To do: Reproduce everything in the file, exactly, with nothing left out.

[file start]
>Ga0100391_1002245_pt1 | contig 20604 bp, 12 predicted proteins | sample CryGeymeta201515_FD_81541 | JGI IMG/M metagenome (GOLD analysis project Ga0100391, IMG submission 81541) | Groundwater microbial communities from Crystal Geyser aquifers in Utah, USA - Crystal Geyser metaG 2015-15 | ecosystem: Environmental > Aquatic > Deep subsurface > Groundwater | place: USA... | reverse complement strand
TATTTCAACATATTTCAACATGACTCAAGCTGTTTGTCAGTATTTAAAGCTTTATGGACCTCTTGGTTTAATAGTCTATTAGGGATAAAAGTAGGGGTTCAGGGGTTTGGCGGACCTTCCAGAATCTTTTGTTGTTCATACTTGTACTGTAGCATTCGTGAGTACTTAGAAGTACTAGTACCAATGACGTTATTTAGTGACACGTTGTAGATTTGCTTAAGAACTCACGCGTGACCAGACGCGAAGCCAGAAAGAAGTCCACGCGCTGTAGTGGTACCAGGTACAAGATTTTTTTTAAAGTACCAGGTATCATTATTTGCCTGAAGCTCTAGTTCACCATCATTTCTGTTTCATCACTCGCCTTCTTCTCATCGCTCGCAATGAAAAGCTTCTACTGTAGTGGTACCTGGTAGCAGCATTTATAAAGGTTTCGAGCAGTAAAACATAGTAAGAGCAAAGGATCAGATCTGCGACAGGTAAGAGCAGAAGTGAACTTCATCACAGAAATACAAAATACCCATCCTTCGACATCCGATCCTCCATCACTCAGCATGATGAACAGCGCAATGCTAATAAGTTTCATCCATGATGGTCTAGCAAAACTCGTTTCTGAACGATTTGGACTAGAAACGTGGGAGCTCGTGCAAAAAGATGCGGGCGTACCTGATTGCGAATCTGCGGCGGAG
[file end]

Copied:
>Ga0100391_1002245_pt1 | contig 20604 bp, 12 predicted proteins | sample CryGeymeta201515_FD_81541 | JGI IMG/M metagenome (GOLD analysis project Ga0100391, IMG submission 81541) | Groundwater microbial communities from Crystal Geyser aquifers in Utah, USA - Crystal Geyser metaG 2015-15 | ecosystem: Environmental > Aquatic > Deep subsurface > Groundwater | place: USA... | reverse complement strand
TATTTCAACATATTTCAACATGACTCAAGCTGTTTGTCAGTATTTAAAGCTTTATGGACCTCTTGGTTTAATAGTCTATTAGGGATAAAAGTAGGGGTTCAGGGGTTTGGCGGACCTTCCAGAATCTTTTGTTGTTCATACTTGTACTGTAGCATTCGTGAGTACTTAGAAGTACTAGTACCAATGACGTTATTTAGTGACACGTTGTAGATTTGCTTAAGAACTCACGCGTGACCAGACGCGAAGCCAGAAAGAAGTCCACGCGCTGTAGTGGTACCAGGTACAAGATTTTTTTTAAAGTACCAGGTATCATTATTTGCCTGAAGCTCTAGTTCACCATCATTTCTGTTTCATCACTCGCCTTCTTCTCATCGCTCGCAATGAAAAGCTTCTACTGTAGTGGTACCTGGTAGCAGCATTTATAAAGGTTTCGAGCAGTAAAACATAGTAAGAGCAAAGGATCAGATCTGCGACAGGTAAGAGCAGAAGTGAACTTCATCACAGAAATACAAAATACCCATCCTTCGACATCCGATCCTCCATCACTCAGCATGATGAACAGCGCAATGCTAATAAGTTTCATCCATGATGGTCTAGCAAAACTCGTTTCTGAACGATTTGGACTAGAAACGTGGGAGCTCGTGCAAAAAGATGCGGGCGTACCTGATTGCGAATCTGCGGCGGAG